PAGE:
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How-to

Apply tucks, darts, and curved seams for a shapely fit on finished garments

Add tucks, darts, or curved seams to refine the fit
Threads #213, Feb./March 2021
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Just like all of you, I love to make clothes. Choosing a pattern and making a garment are exciting, and during the process, I have a mental picture of what the finished garment will look like on me. It’s going to be just as flattering on me as that sample shown on the pattern envelope.

Contour existing seams on a straight garment, near right, so it better follows the body, far right. Pattern: Style Arc Esme Top, modified. Fabric: stretch cotton sateen, SawyerBrook.com.
Contour existing seams on a straight garment, near right, so it better follows the body, far right. Pattern: Style Arc Esme Top, modified. Fabric: stretch cotton sateen, SawyerBrook.com.

Sometimes, however, the finished garment’s shape just doesn’t suit me. It may be the correct size, but not flatter my proportions. If this has happened to you, here are some design solutions and techniques to help you achieve a customized fit—after the garment has been made. The use of fitting devices such as darts, tucks, and seam contouring can also be applied to garments you’ve purchased. These simple alterations can subtly change the shape to complement a curvier figure. Keep in mind that darts, tucks, seam contouring, or adding seams can be used alone or in combination to achieve the look you want. It’s time to give those garments that you thought were unwearable a second look. These fitting adjustments can give them new life.

 

Create a center-back contouring seam

A simple seam, or a long, vertical dart at center back can enhance the fit of a garment over the shoulder blades and down the back. It’s important to contour the pinned-out value from nothing at the neckline to the necessary amount at the waistline and, if needed, through the hem. Work on a dress form or enlist the help of a friend to pin-baste the garment while you wear it.

1. Fold the garment, right side out, along the center back. Mark the center back from below the neckline or collar through to the hem with a temporary marking method. Tailor’s tacks are my preferred choice.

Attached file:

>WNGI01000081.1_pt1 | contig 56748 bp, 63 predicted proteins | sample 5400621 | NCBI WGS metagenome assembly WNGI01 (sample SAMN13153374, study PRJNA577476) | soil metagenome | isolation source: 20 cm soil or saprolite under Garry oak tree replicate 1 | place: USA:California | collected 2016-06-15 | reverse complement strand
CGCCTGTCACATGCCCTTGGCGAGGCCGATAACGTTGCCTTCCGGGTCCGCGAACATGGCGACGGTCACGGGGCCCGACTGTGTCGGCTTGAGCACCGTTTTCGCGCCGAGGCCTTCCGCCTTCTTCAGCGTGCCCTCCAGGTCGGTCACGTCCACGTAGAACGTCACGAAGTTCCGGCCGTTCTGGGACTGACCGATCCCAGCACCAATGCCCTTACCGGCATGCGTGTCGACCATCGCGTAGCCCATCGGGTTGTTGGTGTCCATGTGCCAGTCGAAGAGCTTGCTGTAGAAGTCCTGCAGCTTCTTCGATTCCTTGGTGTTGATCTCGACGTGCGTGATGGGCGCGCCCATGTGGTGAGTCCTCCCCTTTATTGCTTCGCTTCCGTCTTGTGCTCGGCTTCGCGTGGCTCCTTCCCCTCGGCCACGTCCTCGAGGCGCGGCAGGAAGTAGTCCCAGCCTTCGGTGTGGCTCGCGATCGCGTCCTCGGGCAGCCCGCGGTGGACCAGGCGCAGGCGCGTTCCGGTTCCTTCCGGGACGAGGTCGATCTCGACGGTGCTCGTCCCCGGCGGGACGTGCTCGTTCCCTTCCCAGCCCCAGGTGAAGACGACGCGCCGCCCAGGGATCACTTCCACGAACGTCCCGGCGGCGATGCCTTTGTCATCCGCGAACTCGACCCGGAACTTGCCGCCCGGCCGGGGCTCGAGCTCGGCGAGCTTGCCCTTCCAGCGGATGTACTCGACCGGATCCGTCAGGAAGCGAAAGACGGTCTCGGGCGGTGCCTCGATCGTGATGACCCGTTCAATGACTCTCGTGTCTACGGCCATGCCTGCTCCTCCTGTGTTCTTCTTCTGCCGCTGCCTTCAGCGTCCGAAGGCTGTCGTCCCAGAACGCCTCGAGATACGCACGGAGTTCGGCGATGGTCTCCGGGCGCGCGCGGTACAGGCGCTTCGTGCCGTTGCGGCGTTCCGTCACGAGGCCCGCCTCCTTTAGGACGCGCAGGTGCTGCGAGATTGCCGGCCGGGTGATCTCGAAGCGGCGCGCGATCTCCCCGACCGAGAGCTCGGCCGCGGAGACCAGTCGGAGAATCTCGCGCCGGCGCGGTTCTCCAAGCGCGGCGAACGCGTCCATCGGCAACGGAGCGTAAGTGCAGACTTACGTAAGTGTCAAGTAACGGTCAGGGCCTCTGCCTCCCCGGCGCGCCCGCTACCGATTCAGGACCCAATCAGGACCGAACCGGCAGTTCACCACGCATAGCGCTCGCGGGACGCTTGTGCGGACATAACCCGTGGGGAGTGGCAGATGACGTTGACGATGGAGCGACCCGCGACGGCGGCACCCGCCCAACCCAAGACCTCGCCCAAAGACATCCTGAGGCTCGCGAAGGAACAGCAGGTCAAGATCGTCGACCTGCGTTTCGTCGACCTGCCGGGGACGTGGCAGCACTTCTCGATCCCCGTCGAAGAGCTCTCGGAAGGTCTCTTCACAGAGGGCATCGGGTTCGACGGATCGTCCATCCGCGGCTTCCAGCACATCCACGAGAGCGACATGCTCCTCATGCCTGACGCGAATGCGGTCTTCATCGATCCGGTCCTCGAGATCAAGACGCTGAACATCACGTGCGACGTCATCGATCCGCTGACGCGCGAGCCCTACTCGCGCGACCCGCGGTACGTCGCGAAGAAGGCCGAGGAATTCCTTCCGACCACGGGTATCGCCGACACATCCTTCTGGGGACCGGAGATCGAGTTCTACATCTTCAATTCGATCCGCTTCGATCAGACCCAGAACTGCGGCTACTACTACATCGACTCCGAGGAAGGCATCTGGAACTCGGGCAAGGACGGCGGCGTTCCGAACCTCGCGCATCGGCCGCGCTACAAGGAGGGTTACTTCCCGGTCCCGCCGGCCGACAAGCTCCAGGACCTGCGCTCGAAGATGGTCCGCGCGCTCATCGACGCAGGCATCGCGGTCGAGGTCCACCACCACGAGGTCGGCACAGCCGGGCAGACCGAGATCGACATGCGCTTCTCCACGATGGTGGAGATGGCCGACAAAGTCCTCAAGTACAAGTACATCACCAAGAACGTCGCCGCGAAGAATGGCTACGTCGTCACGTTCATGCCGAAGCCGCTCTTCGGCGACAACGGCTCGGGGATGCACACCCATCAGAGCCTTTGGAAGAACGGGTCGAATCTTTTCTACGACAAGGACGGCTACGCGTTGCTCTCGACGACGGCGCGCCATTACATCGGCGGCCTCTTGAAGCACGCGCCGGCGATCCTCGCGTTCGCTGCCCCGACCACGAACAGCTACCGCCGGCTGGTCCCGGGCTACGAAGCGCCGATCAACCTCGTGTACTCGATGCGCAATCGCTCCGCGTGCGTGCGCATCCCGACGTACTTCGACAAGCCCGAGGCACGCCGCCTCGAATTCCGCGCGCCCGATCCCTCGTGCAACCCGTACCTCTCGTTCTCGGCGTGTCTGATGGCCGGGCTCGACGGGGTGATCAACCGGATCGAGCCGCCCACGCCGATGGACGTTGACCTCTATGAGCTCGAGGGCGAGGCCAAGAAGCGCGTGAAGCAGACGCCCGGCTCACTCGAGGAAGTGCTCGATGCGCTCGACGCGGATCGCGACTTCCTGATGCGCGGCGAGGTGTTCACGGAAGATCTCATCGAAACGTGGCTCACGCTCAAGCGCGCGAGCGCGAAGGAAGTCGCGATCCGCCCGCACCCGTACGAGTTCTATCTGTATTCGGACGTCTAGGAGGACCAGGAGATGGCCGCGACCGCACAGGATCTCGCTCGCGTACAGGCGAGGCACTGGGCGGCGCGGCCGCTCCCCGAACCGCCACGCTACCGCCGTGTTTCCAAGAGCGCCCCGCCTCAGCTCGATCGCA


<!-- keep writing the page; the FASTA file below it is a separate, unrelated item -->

2. Pin-baste to reduce the circumference at waist level. Then pinch a tiny amount below the neckline or collar. Gradually pin the fabric along the center back, following the body’s contours until you meet the pin at the waist. Do not pin out so much fabric that the side seams are pulled toward the back of the garment.

 Pin-baste to reduce the circumference at waist level.

3. Pin-baste to shape the back at the hip area. From the level of the hips’ greatest circumference to the hem, pin in the garment at a consistent distance from the center-back fold. The pin basting should be at a nearly vertical line as you pin toward the hem. If the garment is already hemmed and you need to pin the seam through the hem allowance, remove the hem stitching. You can restore the hem after the new center-back shaping seam has been sewn.

Mark the garment’s center back.
Mark the garment’s center back.

4. Turn the garment inside out, and mark along the pin basting. Mark each side of the pin basting, then turn the garment right side out and remove the pins.

5. Turn the garment inside out again and fold along the center back. Align the new markings and pin perpendicular to them, then stitch along the new markings. Once the shaping seam has been sewn, press the seam to one side. If the fabric is bulky, cut the seam open as far as you safely can and press the allowances open. Finish the raw fabric edges as desired.

Sew in fish-eye darts

A technique I sometimes use when altering clothes for my clients is to add fish-eye darts on either side of the center back or the center front. This technique gives the garment a balanced look as well as shape. You can’t tell they weren’t part of the garment from the start. This technique is described for the back of a garment, but the method works just as well on the front.

1. With the garment right side out, mark the center back. Use thread tracing, tailor’s tacks, or any temporary marking medium.

Make a mark along center back.

2. Pin darts. Start at the waist level and, on each side, equidistant from the center back, pinch out the needed amount of fabric. Balance the amount pinned out in each dart.

Pin out darts to each side of the center back.

3. Shape the dart as you pin-baste, and watch the side seams to make sure they stay at the sides. Taper the darts to nothing at the top and bottom. Try the garment on to make sure it is not too tight. Visually checking the darts’ placement and length is usually sufficient, but if you are concerned about symmetry, pin the left or right side only, then take off the garment and fold it to copy the pinning location to the other side of the garment. Try it on again to check your results.